The following is an interview with Douglas R. Horn, where he offers solutions to advance driver safety, including a reduction of traffic fatalities.
Q. What is the biggest challenge faced by traffic safety experts?
A. There are many, but in my opinion the biggest challenge is how do we reverse the trend of a growing number of distracted, impatient, and aggressive drivers. Ten years ago perhaps 3-4% of the drivers on the road at any one time were considered “dangerous”, now studies show that over 25% of the drivers on the road are dangerous. Unfortunately, we have a circumstance where previously safe drivers are now becoming dangerous drivers.
Q. Is this reflected in the traffic fatality rates?
A. Yes. While there are some states where the fatality rates have remained steady, the 2015 data shows that Missouri traffic fatalities were up significantly. Although I do not yet have the 2016 complete data, I know 2016 Missouri roadway fatalities were higher than 2015. Obviously, we are going in the wrong direction. I believe the major reason for the rise in fatalities is the growing number of distracted, impatient, and aggressive drivers, especially drivers who are using cell phones.
Note that prior to 2015, Missouri fatality rates had been steadily declining traffic fatality rates over a 10 year period dating back to 2005.
Q. What was the reason for the steady decline in traffic fatalities prior to 2015?
A. Missouri and other states have done a pretty good job with what traffic safety professionals call the “3Es”, engineering, enforcement, and education.
Over the last 25 years we have made great improvements in engineering safer roads and cars. For instance, the development of the air bag made a significant impact in protecting against fatalities. Also, traffic safety enforcement has gotten much more sophisticated. Our lawmakers have passed stricter traffic safety laws and police have been very diligent and creative in enforcing those laws.
Finally, we have used traffic safety campaigns to educate the public as to the legal consequences of dangerous driving. “Click It or Ticket” or “Drive Sober or get Pulled Over” are example of using mass media campaigns to make people think twice about engaging in bad driving habits or conduct.
Q. What should we be doing now to reduce traffic fatalities?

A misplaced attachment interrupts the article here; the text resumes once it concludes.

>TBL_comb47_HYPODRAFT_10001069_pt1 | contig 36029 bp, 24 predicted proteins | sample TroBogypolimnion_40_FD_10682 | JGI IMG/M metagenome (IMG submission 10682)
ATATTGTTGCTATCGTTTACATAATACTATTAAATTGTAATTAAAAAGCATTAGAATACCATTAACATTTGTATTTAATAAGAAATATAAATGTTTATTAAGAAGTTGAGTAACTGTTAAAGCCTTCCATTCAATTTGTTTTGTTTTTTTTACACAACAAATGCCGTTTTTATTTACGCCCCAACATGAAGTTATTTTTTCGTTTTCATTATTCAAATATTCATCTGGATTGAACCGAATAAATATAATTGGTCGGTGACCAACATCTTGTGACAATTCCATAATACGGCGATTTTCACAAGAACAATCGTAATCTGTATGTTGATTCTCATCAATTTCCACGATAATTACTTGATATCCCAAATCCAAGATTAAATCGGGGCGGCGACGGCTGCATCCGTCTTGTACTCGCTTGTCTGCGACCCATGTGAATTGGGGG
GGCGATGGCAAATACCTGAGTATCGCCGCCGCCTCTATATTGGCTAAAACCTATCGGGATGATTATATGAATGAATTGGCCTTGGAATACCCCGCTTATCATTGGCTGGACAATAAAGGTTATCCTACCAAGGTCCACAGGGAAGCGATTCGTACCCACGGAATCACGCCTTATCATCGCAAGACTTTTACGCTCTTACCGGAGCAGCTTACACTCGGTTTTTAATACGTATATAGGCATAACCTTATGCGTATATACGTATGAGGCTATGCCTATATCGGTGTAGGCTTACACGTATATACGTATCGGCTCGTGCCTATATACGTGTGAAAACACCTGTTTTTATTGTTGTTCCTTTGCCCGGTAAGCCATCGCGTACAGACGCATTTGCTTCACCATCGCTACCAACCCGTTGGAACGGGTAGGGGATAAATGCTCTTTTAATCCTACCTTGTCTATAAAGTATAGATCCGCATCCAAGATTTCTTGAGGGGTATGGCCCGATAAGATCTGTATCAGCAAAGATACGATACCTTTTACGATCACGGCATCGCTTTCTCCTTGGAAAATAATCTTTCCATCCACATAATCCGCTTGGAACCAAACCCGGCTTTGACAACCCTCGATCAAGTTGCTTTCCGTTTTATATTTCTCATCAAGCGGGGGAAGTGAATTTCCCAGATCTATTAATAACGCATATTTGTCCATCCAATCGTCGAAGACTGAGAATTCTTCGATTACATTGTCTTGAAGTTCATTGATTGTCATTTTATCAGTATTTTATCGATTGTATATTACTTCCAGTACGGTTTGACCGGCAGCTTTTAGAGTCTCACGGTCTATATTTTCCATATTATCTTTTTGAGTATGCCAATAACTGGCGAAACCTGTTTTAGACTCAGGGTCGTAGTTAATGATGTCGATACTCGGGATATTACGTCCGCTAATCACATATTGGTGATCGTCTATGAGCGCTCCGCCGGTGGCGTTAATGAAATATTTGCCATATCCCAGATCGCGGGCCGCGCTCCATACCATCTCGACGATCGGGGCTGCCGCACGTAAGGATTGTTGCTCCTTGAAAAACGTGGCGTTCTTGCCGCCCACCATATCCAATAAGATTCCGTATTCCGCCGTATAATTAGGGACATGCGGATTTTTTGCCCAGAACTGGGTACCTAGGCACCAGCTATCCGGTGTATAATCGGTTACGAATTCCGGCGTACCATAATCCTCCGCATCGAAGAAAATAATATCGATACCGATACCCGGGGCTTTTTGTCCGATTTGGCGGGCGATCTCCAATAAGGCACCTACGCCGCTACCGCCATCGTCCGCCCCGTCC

A. Because engineering and enforcement options have proved less effective in reducing the number of distracted, impatient, and aggressive drivers, I think state transportation authorities and officials should concentrate on implementing comprehensive driver safety communications programs that influence all drivers, not just outlaw drivers, to drive defensively.
Q. Do you have a specific recommendation?
Yes, states can use the Drive By Example platform to develop a comprehensive driver safety communications program. The Drive By Example platform is a perfect fit for states to combat the new universe of roadway risk because it is built on a clear, concise, and memorable driver safety that influences drivers to protect themselves, their passengers, and others on the road by driving defensively.
By putting defensive driving on the center stage of a state’s strategic traffic safety plan, we can reduce fatalities and set the foundation for driving culture change.
Q. How is the Drive By Example message delivered?
A. While mass media and other traditional campaign activities are important delivery tools for traffic safety communications programs, they only reach a fraction of drivers. In order to have the full effect, states need to use Drive By Example as the basis for developing driver safety partnerships with their regional and local driving safety stakeholders.
For instance, school districts, local law enforcement, hospitals, physician groups, and private corporations represent excellent opportunities for driving safety partnerships. In this way your safety partners can not only effectively deliver the Drive By Example message to their communities, but also help keep driver safety high on the public consciousness. This is how we are going to reverse the trend of rising roadway fatalities.
Q. With dwindling budgets and resources, will states be able to afford new efforts like you are proposing?
A. A comprehensive driver safety communications program like I am proposing is not meant to be a new expenditure item. By using Drive By Example to create partnerships, the state can utilize the networks of their partners to advance driver safety. Also, the state can administer and coordinate the deployment of Drive By Example using existing personnel and resources.